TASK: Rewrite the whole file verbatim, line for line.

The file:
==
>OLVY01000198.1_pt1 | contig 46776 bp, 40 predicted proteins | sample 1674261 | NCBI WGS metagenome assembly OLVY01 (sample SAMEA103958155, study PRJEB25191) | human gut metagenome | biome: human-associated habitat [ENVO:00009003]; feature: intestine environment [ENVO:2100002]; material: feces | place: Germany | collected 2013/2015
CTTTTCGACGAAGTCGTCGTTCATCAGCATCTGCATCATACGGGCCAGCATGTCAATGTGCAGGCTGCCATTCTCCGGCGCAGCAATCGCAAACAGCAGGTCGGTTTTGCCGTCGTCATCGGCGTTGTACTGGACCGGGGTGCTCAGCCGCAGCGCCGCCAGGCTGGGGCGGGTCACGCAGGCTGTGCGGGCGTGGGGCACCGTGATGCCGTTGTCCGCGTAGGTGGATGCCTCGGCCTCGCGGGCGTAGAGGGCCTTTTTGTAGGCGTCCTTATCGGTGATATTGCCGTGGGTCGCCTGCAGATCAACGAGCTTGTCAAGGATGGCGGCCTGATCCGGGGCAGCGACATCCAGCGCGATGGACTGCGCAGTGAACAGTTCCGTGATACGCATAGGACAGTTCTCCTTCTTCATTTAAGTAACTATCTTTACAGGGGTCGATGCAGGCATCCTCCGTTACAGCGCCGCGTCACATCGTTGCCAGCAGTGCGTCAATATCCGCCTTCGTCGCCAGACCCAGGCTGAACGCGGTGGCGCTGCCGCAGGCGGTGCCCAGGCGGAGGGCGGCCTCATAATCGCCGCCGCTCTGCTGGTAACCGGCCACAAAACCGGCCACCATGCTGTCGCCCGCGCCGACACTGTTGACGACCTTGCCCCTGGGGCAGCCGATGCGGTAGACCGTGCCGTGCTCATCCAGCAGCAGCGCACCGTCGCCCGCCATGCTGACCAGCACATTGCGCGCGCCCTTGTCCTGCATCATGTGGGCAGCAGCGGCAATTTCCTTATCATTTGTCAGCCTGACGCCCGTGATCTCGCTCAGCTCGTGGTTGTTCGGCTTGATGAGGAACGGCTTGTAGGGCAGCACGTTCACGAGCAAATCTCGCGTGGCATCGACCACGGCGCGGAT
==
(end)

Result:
>OLVY01000198.1_pt1 | contig 46776 bp, 40 predicted proteins | sample 1674261 | NCBI WGS metagenome assembly OLVY01 (sample SAMEA103958155, study PRJEB25191) | human gut metagenome | biome: human-associated habitat [ENVO:00009003]; feature: intestine environment [ENVO:2100002]; material: feces | place: Germany | collected 2013/2015
CTTTTCGACGAAGTCGTCGTTCATCAGCATCTGCATCATACGGGCCAGCATGTCAATGTGCAGGCTGCCATTCTCCGGCGCAGCAATCGCAAACAGCAGGTCGGTTTTGCCGTCGTCATCGGCGTTGTACTGGACCGGGGTGCTCAGCCGCAGCGCCGCCAGGCTGGGGCGGGTCACGCAGGCTGTGCGGGCGTGGGGCACCGTGATGCCGTTGTCCGCGTAGGTGGATGCCTCGGCCTCGCGGGCGTAGAGGGCCTTTTTGTAGGCGTCCTTATCGGTGATATTGCCGTGGGTCGCCTGCAGATCAACGAGCTTGTCAAGGATGGCGGCCTGATCCGGGGCAGCGACATCCAGCGCGATGGACTGCGCAGTGAACAGTTCCGTGATACGCATAGGACAGTTCTCCTTCTTCATTTAAGTAACTATCTTTACAGGGGTCGATGCAGGCATCCTCCGTTACAGCGCCGCGTCACATCGTTGCCAGCAGTGCGTCAATATCCGCCTTCGTCGCCAGACCCAGGCTGAACGCGGTGGCGCTGCCGCAGGCGGTGCCCAGGCGGAGGGCGGCCTCATAATCGCCGCCGCTCTGCTGGTAACCGGCCACAAAACCGGCCACCATGCTGTCGCCCGCGCCGACACTGTTGACGACCTTGCCCCTGGGGCAGCCGATGCGGTAGACCGTGCCGTGCTCATCCAGCAGCAGCGCACCGTCGCCCGCCATGCTGACCAGCACATTGCGCGCGCCCTTGTCCTGCATCATGTGGGCAGCAGCGGCAATTTCCTTATCATTTGTCAGCCTGACGCCCGTGATCTCGCTCAGCTCGTGGTTGTTCGGCTTGATGAGGAACGGCTTGTAGGGCAGCACGTTCACGAGCAAATCTCGCGTGGCATCGACCACGGCGCGGAT